August, 2012 - First Stage Demo

Tuesday, January 21, 2014

Boise News: City to Buy Park Parcel, Expand Riverfront Park; New Wrinkle on Creek Path

In a not entirely surprising move, the City and Mountain West jointly announced today an agreement for the City to buy the "Park Parcel" and for the rest of the development to move forward.

See the Press Release here.

Consistent with the City's media strategy of late, they've also created a website here.

Though unremarked on in the initial note in the SJ, the path connection from the Civic Center to the Slough appears to be a boardwalk and to use the concrete slab and opening to creek below already in place.

Boardwalk detail

The hole and concrete deck on which the boardwalk would sit
August 2012
The elevations of the deck and brand-new path don't exactly line up, so this transition - and the need for the grade to be gradual and ADA compatible - will be a detail to learn more about.

The path terminates a couple of feet below the grade
of the concrete deck and boardwalk
Anyway, it is exciting to see the project move finally again, and if there might be questions about details, it is good to see movement on the big picture.

It sounds like there will be action at Council on Monday, so there will be more to say after the staff report comes out. Presumably also other details will emerge.

Lots to talk about!

Streetcar History Downtown, Notes on Mirror Pond and Fairview Addition

While downtown yesterday, thankful for some actual sun, I saw a new "welcome and information center" sign on the southeast corner of Liberty and Commercial State. A whole bunch had been installed a year or two ago, and I'm pretty sure this is a new one. The mounts into the concrete looked newly set, also.

New downtown historic signage - on streetcars!
(Strangely, it omits mention of the Guardian Building,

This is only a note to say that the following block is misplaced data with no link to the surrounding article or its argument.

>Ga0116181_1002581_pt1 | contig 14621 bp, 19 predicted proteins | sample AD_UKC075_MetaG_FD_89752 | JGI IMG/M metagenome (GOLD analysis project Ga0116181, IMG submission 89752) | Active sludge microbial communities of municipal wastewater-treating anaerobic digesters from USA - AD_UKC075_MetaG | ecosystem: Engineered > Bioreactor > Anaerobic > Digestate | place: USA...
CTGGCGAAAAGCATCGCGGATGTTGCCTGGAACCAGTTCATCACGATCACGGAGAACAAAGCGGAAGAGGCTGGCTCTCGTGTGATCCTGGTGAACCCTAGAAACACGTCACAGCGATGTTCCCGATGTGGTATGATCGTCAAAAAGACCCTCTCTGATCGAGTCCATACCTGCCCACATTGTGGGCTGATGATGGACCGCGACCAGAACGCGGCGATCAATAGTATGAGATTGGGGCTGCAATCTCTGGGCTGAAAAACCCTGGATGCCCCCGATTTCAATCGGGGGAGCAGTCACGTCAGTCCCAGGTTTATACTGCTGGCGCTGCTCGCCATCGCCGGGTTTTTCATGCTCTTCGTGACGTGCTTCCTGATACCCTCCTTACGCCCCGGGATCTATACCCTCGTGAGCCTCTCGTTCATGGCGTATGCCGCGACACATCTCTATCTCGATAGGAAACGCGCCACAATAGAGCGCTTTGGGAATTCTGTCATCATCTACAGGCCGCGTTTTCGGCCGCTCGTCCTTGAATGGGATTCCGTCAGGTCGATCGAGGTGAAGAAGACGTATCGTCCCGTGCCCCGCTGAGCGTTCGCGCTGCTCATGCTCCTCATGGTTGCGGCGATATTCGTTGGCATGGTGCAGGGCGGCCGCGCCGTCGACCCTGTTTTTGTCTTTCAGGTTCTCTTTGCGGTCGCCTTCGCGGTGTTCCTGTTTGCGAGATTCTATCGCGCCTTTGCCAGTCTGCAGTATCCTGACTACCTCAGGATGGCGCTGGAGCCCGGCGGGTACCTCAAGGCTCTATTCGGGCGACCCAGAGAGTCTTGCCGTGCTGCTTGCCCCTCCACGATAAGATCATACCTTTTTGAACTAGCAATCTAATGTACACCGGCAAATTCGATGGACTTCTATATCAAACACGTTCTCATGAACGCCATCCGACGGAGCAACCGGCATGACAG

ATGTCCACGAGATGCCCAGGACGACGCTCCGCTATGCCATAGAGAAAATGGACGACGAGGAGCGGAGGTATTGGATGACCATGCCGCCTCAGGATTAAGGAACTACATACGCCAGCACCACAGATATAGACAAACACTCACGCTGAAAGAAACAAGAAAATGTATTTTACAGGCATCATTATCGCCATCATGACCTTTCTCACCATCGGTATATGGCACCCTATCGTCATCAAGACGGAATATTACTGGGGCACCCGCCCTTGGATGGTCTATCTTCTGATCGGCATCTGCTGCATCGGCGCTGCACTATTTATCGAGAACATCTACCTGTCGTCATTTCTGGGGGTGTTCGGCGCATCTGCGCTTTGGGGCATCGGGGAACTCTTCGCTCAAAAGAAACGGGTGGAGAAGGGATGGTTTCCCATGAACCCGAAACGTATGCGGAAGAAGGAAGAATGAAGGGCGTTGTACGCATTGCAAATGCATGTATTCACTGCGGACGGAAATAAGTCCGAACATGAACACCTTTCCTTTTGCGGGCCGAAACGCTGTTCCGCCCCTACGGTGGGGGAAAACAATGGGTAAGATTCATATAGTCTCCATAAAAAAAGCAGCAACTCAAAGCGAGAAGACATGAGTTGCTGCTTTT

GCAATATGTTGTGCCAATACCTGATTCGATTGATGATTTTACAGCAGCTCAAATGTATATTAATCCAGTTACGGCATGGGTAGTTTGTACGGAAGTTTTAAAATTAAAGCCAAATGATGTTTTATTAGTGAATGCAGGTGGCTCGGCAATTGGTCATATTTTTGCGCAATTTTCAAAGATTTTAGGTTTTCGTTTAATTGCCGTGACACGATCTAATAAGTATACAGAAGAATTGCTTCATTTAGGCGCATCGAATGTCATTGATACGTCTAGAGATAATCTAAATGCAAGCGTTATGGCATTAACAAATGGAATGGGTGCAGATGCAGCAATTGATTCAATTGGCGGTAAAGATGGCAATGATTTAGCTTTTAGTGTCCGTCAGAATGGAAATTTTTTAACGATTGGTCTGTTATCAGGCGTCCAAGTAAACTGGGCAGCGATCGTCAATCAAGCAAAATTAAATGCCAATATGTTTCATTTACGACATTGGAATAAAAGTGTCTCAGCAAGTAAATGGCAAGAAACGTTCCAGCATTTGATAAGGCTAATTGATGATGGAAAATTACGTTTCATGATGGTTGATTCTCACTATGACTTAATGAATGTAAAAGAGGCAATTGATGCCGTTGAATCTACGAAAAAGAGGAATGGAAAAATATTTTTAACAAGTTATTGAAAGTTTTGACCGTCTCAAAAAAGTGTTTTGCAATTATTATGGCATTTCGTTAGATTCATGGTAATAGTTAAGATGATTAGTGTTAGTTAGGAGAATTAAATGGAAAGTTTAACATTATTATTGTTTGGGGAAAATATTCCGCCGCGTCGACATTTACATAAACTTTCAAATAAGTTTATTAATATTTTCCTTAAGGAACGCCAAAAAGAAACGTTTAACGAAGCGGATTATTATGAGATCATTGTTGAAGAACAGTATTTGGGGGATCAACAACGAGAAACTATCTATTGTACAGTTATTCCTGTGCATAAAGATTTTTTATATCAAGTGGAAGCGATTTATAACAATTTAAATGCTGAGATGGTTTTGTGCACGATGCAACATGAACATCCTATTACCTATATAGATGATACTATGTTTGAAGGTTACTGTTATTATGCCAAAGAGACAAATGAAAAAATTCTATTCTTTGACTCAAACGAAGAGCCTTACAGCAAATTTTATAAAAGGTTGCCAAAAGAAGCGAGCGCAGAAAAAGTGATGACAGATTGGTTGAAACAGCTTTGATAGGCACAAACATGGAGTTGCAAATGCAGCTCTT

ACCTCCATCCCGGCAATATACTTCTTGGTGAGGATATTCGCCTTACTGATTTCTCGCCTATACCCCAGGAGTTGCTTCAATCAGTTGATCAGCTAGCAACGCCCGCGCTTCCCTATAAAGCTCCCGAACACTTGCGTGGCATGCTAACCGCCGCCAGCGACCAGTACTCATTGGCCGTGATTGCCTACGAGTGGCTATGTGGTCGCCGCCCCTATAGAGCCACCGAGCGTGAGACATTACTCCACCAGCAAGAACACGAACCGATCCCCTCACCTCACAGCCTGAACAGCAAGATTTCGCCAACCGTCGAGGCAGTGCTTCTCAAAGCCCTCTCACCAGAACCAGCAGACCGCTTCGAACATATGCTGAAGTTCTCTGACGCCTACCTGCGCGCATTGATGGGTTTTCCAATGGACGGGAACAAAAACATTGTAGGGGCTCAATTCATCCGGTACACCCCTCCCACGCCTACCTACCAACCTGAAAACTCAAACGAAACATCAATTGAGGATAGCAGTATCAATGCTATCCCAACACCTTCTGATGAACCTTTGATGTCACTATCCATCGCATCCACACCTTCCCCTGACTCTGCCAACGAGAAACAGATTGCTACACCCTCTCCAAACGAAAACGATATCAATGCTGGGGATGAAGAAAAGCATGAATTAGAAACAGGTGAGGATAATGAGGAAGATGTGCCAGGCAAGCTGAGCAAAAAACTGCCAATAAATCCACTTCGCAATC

located until 1947 on this corner.)
The sign features our streetcar network in the early 20th century. It so happens that's also the core of the "walkable" city. So much of what we want to accomplish today centers on the virtues of the city of 100 years ago.

Streetcar system, early 1900s
The sign is totally worth checking out!

One of the routes went out south on Commercial and then Liberty. It was, as the map points out, to serve the Rural and Catholic Cemeteries - which we now call the Pioneer Cemetery and St. Barbara's Cemetery.

(Though it is tiresome now to keep pointing out, it is the automobiles, not people on foot, that are the cemetery interlopers, historically anachronistic, and non-contributing!)

Nearby the Pioneer Cemetery is some neo-traditional infill.

Eric Olsen Development on Rural Street South
(see below for "before" comparison!)
"The Front Porch is Back," as the website blurbs. It is one of Eric Olsen's developments, maybe the first - and only - in Salem. Though he was hired by a land-owner, and so perhaps had constraints he doesn't on land he has purchased himself, the streetcar-era styled development has some real charm and points to many of the design features that characterize his development in Monmouth.

Monday, January 20, 2014

Parkway Village Public Housing at Planning Commission Next Week

Maybe the most famous - or infamous - public housing project is the Pruitt-Igoe project in St. Louis. It was a bunch of towers set on a campus - the model and US template of mid-century urban renewal and Le Corbusier's "Radiant City" concept. (In the Pringle Creek Urban Renewal Area, SAIF and the Civic Center don't, actually, stray very far from this template, either.)

It was utopianism and good intentions run amok. 

Demolition of Pruitt-Igoe, St. Louis
And of course it failed and was demolished.